July 24, 2012
Earnings from Google, Qualcomm, and EMC Greeted Warmly
The early part of each quarterly earnings season is focused on technology companies as far as Northlake Capital Management’s strategies are concerned. Thus far, we have heard from Google (GOOG), Qualcomm (QCOM), and EMC Corporation (EMC). All three stocks reacted well to their earnings announcement, recovering a significant portion of recent share price declines. Heading into this earnings period, technology stocks sold off sharply on concerns about demand given weaker economic data around the globe. Foreign exchange was also a big worry. Technology companies are global as the language and use of technology crosses borders with ease. Furthermore, mega trends toward mobile broadband, smartphones, and big data are global.
GOOG, QCOM, and EMC each reported results that were very close to expectations. Wall Street was prepared for much worse. Guidance commentary was similar. QCOM guided lower although not as bad as feared. GOOG does not provide guidance but comments on business trends indicate no deceleration beyond the impact of foreign exchange. EMC reaffirmed its guidance, confirming the power of data storage trends. In the short-term, stocks react to news based on expectations. Expectations were low for GOOG, QCOM, and EMC due to macroeconomic fears. As it turned out, good operating execution and powerful long-term business trends allowed each company to beat the lowered expectations. In turn, the stocks rallied sharply. Let’s take a brief, closer look at each company.
The major takeaway from GOOG is that investors are growing more comfortable with the transition to mobile search. The big controversy in 2012 has been the balance between much lower average prices for search advertisements and much higher volume of searches. Both factors are due to the shift toward mobile computing. Additional influences are more searches in lower priced emerging markets, changes to Google’s ad serving technology, and foreign exchange. In the most quarter, the number of paid searches rose by 42%, while the average price per paid search advertisement fell 16%. In prior quarters, this sort of mix was greeted rudely by investors despite the company continuing to produce 20-25% revenue growth. This quarter the street reacted positively to the results. I think GOOG shares reached a positive tipping point with this quarterly report. The stock remains about % lower in 2012 and has plenty of room to make up.
QCOM actually slightly missed earnings and revenue estimates and issued guidance below current street estimates for the September quarter. Normally, this would have punished the stock. However, expectations were for even worse results and guidance. The stock had already fallen from the upper $60s in April, reflecting a summer slowdown in smartphone sales ahead of the iPhone 5 introduction this fall and supply constraints that leave QCOM short of inventory to meet current demand. The quarter proved to be a relief after a string of bad news. All of this is timing related. QCOM remains perfectly positioned to play the mobile broadband trend by providing the key semiconductor technology for smartphones and tablets. Relief and improved sentiment is a welcome change after a few tough months. I do not think the near-term is as bullish for QCOM as GOOG but beyond the next few months the investment thesis remains very good.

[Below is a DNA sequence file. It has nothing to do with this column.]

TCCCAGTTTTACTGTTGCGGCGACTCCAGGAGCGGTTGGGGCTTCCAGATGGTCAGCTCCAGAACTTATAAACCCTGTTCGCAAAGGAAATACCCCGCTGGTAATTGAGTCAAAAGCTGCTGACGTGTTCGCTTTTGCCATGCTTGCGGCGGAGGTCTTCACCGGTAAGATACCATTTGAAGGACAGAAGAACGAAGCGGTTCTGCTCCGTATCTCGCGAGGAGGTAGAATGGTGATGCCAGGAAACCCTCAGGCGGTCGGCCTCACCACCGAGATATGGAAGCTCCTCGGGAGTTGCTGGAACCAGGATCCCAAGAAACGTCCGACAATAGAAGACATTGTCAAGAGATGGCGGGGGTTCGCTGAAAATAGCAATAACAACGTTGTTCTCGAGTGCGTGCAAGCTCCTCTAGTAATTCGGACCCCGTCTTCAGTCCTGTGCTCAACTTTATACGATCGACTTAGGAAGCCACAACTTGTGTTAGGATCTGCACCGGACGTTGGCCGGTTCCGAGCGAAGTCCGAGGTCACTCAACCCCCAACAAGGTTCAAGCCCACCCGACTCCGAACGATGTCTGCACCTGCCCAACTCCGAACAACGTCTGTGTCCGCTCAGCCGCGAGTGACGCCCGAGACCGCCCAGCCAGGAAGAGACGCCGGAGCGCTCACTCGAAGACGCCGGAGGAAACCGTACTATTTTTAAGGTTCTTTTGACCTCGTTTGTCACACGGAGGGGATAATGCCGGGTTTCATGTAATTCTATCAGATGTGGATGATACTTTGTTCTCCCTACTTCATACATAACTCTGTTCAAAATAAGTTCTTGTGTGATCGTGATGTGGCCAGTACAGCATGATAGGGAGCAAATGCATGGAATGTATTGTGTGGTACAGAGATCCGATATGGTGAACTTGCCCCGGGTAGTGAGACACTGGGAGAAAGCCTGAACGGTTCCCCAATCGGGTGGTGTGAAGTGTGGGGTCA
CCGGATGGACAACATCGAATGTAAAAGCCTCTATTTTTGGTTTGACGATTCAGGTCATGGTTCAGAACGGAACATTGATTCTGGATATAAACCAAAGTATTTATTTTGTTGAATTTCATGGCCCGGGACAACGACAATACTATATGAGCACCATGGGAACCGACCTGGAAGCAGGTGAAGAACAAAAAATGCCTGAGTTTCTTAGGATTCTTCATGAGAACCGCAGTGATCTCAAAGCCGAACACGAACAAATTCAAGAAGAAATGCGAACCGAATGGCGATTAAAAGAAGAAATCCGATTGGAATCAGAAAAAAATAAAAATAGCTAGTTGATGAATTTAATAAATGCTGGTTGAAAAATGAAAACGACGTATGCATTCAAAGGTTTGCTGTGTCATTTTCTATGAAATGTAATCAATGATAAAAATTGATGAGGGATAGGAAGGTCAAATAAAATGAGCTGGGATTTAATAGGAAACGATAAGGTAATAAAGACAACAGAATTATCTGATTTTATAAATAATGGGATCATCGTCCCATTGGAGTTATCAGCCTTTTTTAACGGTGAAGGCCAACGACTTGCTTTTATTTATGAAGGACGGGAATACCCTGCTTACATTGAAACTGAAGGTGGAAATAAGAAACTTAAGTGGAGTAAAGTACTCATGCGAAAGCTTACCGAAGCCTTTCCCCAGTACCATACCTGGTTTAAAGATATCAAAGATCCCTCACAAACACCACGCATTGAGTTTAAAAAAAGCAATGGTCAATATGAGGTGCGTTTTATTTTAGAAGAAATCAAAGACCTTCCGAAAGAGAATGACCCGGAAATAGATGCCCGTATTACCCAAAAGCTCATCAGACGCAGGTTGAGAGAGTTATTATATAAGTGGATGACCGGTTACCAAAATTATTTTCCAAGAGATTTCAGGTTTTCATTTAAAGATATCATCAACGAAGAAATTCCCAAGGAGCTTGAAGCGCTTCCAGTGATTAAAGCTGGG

EMC preannounced its June quarter earnings and maintained full year guidance. The stock had pulled back from $30 to $23 since April as macroeconomic worries built and many other enterprise-focused technology companies reported shortfalls or cut guidance. I was remained confident in EMC for a couple of reasons. First, the trend toward management of data is as important as the trend toward broadband internet. Cloud computing is raising the demand for hardware and software solutions as requirements for data retrieval and management grow rapidly. This trend supports EMC’s business fundamentals even against the grain of a tough macroeconomic environment. Second, EMC announced upgraded products across most its product line in the spring. This was always part of the business plan but analysts apparently missed the positive impact. When the industry leader offers new products into a market with heavy demand the results can come quickly. This is the case at EMC and the upgrade cycle is protecting the company’s revenues against the deceleration in global economic growth. EMC is a boring stock compared to GOOG and QCOM but the long-term outlook is equally strong as “big data” and cloud computing are powerful and irreversible technology trends.
Disclosure: Google, Qualcomm, and EMC are widely held by clients of Northlake Capital Management, LLC, including in Steve Birenberg’s personal accounts. Steve is sole proprietor of Northlake, an Illinois-registered investment advisor. Filings can be found at www.sec.gov. Google and Qualcomm are net long positions in the Entermedia Funds. The Entermedia Funds are long/short equity hedge funds focused on media, entertainment, communications, and related technologies. Steve Birenberg is co-portfolio manager of Entermedia, owns a stake in Entermedia’s investment management company, and has personal monies invested in the Funds.